|As Contributors:||Temple He|
|Submitted by:||He, Temple|
|Submitted to:||SciPost Physics|
|Subject area:||High-Energy Physics - Theory|
We discuss and compute entanglement entropy (EE) in (1+1)-dimensional free Lifshitz scalar field theories with arbitrary dynamical exponents. We consider both the subinterval and periodic sublattices in the discretized theory as subsystems. In both cases, we are able to analytically demonstrate that the EE grows linearly as a function of the dynamical exponent. Furthermore, for the subinterval case, we determine that as the dynamical exponent increases, there is a crossover from an area law to a volume law. Lastly, we deform Lifshitz field theories with certain relevant operators and show that the EE decreases from the ultraviolet to the infrared fixed point, giving evidence for a possible $c$-theorem for deformed Lifshitz theories.
We are grateful for the careful reading of the manuscript, and for the detailed report on it. We have significantly modified the version of the manuscript, and now in particular have an analytic understanding of subinterval EE in massless Lifshitz scalar theories in 1+1 dimensions using cMERA techniques. We have thus reorder section 2, with the new analytical results, which basically describe the scaling of subinterval EE with the dynamical exponent in a very simple way. We compare such analytical results with the previous numerics. In addition, we have also addressed nearly all the comments the referees brought up, and thank the referees for their criticism, which in our opinion made this paper much more complete. The only comments we did not address are the following:
1-One referee suggested comments on Renyi entropy/global quenches in our conclusion. We have not studied those aspects and hence feel we cannot say anything too meaningful in that regard with confidence.
2-One referee suggested us to move a sentence from the conclusion to the introduction/abstract. We believe the paper is a self-contained research within field theories with Lifshitz symmetry. Therefore, we relegated comments on possible applications to other areas and further developments to the conclusion.
3-We are not sure about the reason of the poor resolution of the figures. The referees suggested using pdf format instead of
bitmap format, but the format we are using is indeed pdf. Hopefully this wouldn't be an issue again.
We hope that the present version convinces the editor to accept the manuscript for publication.
With best regards,
1- Fixed typo in v2 equation (1.2) and changed the paragraph around it into a footnote.
2- Clarified what we mean by "Due to the lack of relativistic conformal symmetry for z = 1 [sic], we are unable to directly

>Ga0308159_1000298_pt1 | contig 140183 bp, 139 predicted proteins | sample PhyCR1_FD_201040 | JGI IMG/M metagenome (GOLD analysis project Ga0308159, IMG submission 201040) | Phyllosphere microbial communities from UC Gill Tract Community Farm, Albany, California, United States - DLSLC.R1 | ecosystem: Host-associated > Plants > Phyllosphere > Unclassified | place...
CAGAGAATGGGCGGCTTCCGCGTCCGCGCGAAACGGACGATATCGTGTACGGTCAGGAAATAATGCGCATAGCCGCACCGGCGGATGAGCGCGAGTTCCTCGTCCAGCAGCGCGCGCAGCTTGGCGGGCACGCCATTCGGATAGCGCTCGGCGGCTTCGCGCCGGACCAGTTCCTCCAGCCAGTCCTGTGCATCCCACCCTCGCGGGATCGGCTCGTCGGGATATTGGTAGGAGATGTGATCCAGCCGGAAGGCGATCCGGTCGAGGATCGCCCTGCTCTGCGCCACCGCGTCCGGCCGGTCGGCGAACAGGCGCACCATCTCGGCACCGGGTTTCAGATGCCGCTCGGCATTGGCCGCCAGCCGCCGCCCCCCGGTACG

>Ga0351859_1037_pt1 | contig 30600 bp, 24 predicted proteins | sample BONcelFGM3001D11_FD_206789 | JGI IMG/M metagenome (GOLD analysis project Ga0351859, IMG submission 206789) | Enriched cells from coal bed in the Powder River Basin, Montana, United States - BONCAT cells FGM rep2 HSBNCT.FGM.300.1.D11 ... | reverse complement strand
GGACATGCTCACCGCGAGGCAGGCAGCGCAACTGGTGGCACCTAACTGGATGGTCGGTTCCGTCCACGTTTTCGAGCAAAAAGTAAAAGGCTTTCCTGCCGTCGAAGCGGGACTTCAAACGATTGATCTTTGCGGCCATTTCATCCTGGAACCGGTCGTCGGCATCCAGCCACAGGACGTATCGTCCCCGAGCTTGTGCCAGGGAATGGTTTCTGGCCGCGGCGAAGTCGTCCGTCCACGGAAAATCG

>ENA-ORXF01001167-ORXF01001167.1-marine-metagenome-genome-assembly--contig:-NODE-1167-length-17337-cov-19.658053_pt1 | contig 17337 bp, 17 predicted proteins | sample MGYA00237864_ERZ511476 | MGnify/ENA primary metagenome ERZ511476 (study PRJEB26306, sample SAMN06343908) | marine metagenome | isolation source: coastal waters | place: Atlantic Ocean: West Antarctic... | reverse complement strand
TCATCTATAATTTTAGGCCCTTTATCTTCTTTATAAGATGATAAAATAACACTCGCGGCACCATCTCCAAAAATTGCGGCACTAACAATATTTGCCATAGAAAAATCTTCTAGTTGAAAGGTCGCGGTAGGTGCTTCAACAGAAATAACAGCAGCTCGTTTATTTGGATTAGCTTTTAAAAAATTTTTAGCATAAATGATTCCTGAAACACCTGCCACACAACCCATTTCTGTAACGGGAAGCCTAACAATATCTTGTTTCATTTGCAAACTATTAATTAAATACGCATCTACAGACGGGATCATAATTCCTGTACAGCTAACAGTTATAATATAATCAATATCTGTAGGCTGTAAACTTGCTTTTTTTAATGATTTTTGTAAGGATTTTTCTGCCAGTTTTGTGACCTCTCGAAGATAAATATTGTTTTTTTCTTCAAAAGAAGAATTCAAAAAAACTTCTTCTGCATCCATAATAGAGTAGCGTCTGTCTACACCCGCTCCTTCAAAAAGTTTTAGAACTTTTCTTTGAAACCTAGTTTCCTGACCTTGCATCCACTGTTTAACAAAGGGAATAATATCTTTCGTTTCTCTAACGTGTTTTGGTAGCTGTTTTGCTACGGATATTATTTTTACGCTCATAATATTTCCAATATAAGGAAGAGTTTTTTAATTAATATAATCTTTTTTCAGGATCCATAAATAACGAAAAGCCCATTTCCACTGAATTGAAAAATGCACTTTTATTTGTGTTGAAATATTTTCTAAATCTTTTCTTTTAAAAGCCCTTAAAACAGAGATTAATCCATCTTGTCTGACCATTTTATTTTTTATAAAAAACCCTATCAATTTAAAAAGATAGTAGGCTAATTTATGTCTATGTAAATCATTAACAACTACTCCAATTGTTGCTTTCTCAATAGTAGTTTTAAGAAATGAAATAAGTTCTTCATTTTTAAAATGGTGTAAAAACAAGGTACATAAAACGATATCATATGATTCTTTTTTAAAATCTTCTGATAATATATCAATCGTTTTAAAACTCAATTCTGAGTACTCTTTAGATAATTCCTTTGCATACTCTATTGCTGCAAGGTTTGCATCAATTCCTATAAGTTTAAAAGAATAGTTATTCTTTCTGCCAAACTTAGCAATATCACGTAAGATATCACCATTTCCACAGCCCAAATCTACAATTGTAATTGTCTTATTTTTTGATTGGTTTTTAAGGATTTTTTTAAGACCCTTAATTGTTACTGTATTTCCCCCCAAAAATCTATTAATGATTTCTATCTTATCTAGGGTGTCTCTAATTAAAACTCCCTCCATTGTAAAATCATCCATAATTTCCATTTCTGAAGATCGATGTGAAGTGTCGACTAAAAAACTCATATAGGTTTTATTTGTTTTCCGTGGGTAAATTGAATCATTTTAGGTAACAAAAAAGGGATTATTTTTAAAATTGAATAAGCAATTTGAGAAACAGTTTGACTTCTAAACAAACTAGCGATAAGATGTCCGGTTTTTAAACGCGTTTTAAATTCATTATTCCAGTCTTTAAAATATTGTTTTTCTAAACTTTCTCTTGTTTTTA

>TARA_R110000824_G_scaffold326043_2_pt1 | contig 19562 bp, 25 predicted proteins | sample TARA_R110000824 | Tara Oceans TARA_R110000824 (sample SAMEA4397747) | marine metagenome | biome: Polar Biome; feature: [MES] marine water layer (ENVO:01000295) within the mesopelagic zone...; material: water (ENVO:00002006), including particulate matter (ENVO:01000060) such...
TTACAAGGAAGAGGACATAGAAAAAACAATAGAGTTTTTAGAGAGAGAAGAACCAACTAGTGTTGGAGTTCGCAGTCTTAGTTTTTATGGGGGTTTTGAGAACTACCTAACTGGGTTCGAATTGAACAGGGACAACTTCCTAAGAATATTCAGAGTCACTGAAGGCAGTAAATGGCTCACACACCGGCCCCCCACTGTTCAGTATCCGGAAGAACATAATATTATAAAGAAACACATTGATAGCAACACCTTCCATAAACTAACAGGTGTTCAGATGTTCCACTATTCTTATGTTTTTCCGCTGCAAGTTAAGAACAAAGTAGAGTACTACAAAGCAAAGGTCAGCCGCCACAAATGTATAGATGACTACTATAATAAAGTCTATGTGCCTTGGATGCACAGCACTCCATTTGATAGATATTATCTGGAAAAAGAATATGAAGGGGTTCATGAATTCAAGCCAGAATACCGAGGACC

apply the replica trick in the calculation of the EE. Thus, we will either resort to numerical
methods, or to very special subsystems in which we can compute the EE analytically."
3- Added relevant equation number in "Note added."
4-In v2 equation (2.3), defined phi.
5-Obtained analytic results for subinterval EE in massless Lifshitz theories using cMERA techniques. Section 2 is now drastically extended to include these analytic results and how they compare with the numerics.
6-We commented on the observed crossover behavior in Fig 3 around $z~N_A$.
1-Studies entanglement entropy in a new class of 1+1d theories.
2-Relatively clean presentation, writing and organization
1-Numerical evidence in support of some claims is perfunctory.
The paper is substantially improved by the changes from the previous version. The use of analytic arguments now provides a qualitative understanding of the effect of the dynamical exponent on entanglement, which is borne out in several of the numerical calculations performed. The main new result, Equation (2.11), is an interesting an straightforward generalization of $z=1$ results, which can be numerically confirmed to very high precision. It is unfortunate that Figure 1 shows somewhat large deviations from the predicted behavior, even at $z=1$ which should be well-understood. It may be appropriate to comment more fully on the non-universal behavior present in the numerical data or, better yet, reduce it (e.g. by going to smaller mass values or larger $z$).
In conclusion, many of the largest problems have been corrected and the paper now provides adequate novelty and understanding of its subject matter.
1 - The quality of the figures is still poor. In particular, Figure 2, 3, and 7 are still bitmapped. They should either be replaced by vector graphics, or raster graphics with a high enough resolution to print well. (PDF is a flexible format that can include both raster and vector images. Modern plotting programs such as matplotlib, mathematica, etc have options for exporting vector graphics. If raster graphics must be employed, one should use a resolution of at least 600DPI so that they print well.)